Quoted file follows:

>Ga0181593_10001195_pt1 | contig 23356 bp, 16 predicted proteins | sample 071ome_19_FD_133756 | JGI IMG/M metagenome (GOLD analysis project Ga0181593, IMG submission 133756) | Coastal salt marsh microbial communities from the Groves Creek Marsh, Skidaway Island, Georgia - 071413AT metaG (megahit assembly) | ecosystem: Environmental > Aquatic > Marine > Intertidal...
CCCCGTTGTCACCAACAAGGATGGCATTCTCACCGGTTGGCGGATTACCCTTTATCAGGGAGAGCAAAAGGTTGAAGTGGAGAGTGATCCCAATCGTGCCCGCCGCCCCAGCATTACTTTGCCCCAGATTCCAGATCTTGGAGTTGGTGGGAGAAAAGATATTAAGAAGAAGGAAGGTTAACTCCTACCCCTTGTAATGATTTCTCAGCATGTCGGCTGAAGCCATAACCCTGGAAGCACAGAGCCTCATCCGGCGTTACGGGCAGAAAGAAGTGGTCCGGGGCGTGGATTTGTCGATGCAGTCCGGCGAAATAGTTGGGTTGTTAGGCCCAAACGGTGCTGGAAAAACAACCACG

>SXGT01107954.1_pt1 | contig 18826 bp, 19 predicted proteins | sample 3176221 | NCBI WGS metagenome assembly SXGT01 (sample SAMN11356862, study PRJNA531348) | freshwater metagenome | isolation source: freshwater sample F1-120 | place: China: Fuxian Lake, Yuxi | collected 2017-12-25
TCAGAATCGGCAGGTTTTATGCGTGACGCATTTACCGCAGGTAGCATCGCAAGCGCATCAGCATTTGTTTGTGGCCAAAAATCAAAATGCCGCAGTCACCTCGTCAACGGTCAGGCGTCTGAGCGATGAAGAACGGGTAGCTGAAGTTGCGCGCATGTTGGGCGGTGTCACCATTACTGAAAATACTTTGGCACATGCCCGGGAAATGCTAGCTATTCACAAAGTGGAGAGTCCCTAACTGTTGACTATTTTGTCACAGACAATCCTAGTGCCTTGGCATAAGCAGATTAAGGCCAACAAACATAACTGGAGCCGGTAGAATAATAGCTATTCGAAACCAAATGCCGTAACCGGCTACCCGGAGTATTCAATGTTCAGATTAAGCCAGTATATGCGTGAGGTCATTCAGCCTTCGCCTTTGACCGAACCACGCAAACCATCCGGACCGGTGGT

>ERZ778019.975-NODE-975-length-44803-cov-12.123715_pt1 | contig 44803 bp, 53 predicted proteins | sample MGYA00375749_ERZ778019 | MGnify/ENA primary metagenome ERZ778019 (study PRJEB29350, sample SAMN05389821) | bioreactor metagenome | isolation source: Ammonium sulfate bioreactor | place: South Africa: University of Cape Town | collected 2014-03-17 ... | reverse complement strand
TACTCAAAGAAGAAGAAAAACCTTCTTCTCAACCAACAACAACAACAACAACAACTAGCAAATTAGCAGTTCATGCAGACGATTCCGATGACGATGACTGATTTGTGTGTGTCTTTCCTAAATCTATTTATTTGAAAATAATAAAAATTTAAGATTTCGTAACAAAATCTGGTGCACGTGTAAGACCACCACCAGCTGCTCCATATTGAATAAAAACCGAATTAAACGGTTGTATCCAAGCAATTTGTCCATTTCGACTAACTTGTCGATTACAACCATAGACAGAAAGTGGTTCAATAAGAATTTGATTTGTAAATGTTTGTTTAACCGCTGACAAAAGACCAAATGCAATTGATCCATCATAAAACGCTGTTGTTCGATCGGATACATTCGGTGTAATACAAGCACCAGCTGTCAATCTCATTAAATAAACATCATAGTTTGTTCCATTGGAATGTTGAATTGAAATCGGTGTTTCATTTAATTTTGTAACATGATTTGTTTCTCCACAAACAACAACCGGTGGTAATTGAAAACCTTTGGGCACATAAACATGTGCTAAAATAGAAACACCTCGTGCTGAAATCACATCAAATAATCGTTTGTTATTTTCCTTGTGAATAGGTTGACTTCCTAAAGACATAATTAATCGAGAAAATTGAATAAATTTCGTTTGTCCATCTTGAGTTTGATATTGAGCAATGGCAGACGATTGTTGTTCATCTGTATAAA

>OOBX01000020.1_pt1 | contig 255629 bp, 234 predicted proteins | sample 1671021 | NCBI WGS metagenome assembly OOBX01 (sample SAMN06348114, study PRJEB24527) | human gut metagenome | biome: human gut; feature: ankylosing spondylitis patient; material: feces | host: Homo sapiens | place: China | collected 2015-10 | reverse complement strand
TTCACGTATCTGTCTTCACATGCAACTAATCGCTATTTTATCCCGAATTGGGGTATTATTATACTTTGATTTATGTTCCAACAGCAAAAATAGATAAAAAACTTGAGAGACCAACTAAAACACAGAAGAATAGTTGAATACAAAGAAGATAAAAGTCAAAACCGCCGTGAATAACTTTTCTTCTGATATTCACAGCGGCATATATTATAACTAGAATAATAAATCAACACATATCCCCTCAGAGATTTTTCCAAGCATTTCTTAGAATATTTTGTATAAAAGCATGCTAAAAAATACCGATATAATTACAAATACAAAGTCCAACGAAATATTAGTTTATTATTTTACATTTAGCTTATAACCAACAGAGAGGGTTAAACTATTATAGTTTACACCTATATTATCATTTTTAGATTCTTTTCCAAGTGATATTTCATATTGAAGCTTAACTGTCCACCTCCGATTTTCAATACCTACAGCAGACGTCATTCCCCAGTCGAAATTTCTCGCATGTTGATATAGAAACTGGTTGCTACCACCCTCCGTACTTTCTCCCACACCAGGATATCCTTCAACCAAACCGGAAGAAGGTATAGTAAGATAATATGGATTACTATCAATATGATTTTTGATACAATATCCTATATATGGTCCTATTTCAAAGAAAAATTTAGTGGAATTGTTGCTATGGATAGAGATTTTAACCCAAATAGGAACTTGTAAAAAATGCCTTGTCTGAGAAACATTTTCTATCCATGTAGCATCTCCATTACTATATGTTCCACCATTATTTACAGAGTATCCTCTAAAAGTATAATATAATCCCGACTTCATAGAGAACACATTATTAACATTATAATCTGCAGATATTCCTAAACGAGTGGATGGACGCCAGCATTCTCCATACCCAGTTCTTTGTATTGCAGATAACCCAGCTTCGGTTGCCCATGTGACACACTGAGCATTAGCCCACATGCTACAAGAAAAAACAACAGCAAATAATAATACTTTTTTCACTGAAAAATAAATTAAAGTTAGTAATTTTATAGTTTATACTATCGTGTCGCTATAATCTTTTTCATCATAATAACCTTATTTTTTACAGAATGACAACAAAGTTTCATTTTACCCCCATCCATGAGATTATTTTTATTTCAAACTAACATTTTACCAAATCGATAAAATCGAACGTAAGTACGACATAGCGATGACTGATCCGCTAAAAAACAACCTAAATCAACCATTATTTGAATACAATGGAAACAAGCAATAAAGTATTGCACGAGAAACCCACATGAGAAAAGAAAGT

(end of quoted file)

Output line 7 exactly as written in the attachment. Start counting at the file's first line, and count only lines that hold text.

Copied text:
>OOBX01000020.1_pt1 | contig 255629 bp, 234 predicted proteins | sample 1671021 | NCBI WGS metagenome assembly OOBX01 (sample SAMN06348114, study PRJEB24527) | human gut metagenome | biome: human gut; feature: ankylosing spondylitis patient; material: feces | host: Homo sapiens | place: China | collected 2015-10 | reverse complement strand